The Reasons To Go Agile With a Little "a"
Do you know what a capitonym is? You can probably figure it out if I give you a few examples. August and august. Turkey and turkey. Mercury and mercury. If you have not already guessed, these are words that mean different things whether they are capital or lowercase. You can find plenty of lists of these words online, but there was one capitonym missing from all the lists I saw — Agile and agile.
It is deeply ironic that agile with a big "A" has in many ways stymied agility and flexibility for teams.
But this is not another Agile takedown post. I bet you have read plenty including some intro posts that we wrote years ago. A common thread pokes at Agile purists who take a rigid or dogmatic approach to what should be an inherently adaptive way of working. Another is corporate leaders who rely too heavily on "going agile" as a fix for deep-rooted organizational problems.
A philosophy based on flexibility has turned into a prescription for the "right" way to work. To some people, agile has become synonymous with overly complex processes, rigid workflows, and bureaucratic bloat. It is no wonder that many development teams resent the executives telling them to be more agile without a real understanding of what they are even requesting.
I have long been vocal that going agile is not a transformation. You cannot just change how you get work done and expect it to fundamentally transform the organization. But that does not mean that you should not focus on the "how" — this is clearly important too. Because the essence of agile with a little "a" is all about efficiency, responsiveness, and delivering better customer experiences.
The true spirit of agile is about delivering real value — you must be passionate about knowing and serving the customer.
You do not have to be a product builder to benefit from taking a more agile approach to your work. Even many marketing teams now, for example, focus on moving quickly, releasing iteratively, and adapting plans to new feedback and data. No matter your role, being agile allows you to maximize the value you can create for customers and the business.
What does this look like in practice? Here are some of the qualities I see in teams that embody agile with a little "a":
To continually deliver value to customers, you need excellent collaboration between marketing, sales, product management, engineering, and customer support. This entails communicating regularly about plans and trusting your colleagues to contribute their best work. And you treat your customers as equals in the product development process — collecting user feedback and iterating as your understanding of customer needs evolves.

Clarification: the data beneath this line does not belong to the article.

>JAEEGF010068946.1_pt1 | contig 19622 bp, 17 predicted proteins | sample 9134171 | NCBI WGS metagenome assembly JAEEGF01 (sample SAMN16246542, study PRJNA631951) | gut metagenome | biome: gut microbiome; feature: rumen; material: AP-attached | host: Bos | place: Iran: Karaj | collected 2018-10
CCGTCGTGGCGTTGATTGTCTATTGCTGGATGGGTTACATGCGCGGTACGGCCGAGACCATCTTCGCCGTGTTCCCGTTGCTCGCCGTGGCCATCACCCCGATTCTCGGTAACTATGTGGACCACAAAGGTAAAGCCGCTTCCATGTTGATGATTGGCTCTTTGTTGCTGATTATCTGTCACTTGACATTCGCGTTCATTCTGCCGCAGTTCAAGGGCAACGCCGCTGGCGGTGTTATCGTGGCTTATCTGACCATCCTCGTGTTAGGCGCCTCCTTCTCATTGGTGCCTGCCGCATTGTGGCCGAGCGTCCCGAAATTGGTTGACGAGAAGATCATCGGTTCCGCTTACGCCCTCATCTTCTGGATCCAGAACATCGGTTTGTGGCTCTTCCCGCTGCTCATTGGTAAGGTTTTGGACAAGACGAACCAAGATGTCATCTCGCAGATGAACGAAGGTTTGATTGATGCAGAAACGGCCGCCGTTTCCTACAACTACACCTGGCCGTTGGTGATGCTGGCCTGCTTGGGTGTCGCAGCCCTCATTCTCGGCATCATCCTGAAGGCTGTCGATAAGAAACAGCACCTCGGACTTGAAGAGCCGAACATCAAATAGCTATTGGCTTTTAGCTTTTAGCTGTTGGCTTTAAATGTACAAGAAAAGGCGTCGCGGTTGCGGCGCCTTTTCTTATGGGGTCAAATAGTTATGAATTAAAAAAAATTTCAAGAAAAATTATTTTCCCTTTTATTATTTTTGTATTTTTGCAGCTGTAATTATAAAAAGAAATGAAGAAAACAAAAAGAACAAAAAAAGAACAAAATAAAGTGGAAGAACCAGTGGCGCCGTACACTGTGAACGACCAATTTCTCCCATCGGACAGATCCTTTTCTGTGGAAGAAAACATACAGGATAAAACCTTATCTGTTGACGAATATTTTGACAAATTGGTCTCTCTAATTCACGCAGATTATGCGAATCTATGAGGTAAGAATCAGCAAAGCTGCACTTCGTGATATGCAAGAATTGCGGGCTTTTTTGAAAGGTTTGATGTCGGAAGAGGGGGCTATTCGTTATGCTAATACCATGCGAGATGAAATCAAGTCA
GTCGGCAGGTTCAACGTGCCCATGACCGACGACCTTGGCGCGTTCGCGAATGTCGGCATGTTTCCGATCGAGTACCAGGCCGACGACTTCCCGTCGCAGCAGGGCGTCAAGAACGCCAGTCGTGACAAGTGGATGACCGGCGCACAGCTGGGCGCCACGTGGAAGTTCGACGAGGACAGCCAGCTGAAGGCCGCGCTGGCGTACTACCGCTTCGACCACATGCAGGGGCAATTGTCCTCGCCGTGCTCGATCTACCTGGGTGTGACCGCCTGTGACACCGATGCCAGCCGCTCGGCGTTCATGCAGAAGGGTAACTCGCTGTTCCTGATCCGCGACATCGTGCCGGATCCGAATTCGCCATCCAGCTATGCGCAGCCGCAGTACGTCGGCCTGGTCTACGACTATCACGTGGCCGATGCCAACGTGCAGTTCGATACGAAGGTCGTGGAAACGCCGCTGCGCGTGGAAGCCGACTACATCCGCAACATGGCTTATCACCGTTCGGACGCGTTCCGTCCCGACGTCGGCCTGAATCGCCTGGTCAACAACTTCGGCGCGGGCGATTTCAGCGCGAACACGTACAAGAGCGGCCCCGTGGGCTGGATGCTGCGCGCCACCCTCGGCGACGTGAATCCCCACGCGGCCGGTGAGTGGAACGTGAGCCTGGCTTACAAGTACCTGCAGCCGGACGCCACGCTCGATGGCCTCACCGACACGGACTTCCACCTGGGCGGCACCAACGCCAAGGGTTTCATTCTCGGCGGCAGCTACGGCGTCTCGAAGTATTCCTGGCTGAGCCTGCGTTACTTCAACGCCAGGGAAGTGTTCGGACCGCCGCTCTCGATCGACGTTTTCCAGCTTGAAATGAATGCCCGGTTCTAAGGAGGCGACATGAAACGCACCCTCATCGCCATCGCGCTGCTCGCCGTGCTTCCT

Being agile does not mean moving quickly at all costs. You need to explore the "why" before leaping into decision mode. This means considering the impact of what you are planning and how it affects the Complete Product Experience (CPE). You also regularly reflect on how to improve workflows and streamline processes, so you can deliver even more value to customers.
How do you measure product performance? Shipped features, user engagement, customer churn — these can all be illuminating data points. But you also need to weigh these sorts of metrics against the qualitative data and customer feedback. This helps you root your decisions in the broader context of what is going on so you determine what to prioritize next.
Product plans keep everyone focused on what matters most. But you must also be willing to adapt. Agile teams regularly evaluate the product roadmap to make sure it still reflects what customers need. Customers and business needs change over time — serving both takes constant learning.
The flip side of responding to change is anticipating what is coming. You do not wait for scheduled meetings with teammates to bring up potential problems. Being proactive helps you reduce risk by changing direction before the team wastes additional time and resources. And because your teammates trust you to be candid, you all feel empowered to build a better product.
Timeboxing can be useful for increasing output. Whether or not you call it a sprint, what matters is that you find a sustainable cadence for releasing new functionality to users. You focus on delivering value frequently to customers — without adhering to a rigid schedule.
You break down large efforts into manageable chunks. This makes it easier to take on complex work, release often, and pivot when necessary. Part of being resilient is maintaining your long-term product vision. You constantly return to your north star — the company and product strategy. Any adjustments you make to your product roadmap are in service of the overall vision.
Agile is a state of mind, not a prescription — ideally it should feel expansive and freeing rather than confining.
If your company leaders are telling you to "go agile," you have the power to influence what that will actually look like. Some product and engineering teams rely on frameworks such as scrum or kanban, others adopt a hybrid "wagile" (waterfall + agile) or scrumban approach, and others create their own methods. Every team is different, so you have to carve out a way of working that fits your unique needs.
Experiment with different tools, methods, and frameworks to see how they align with your team's productivity and happiness. Then take what works and discard the rest. Because ultimately you have to define what agile means for you — regardless of the methodology you follow.
What do you think makes a team truly agile?
Plan today what you will achieve tomorrow. Aha! Roadmaps can help.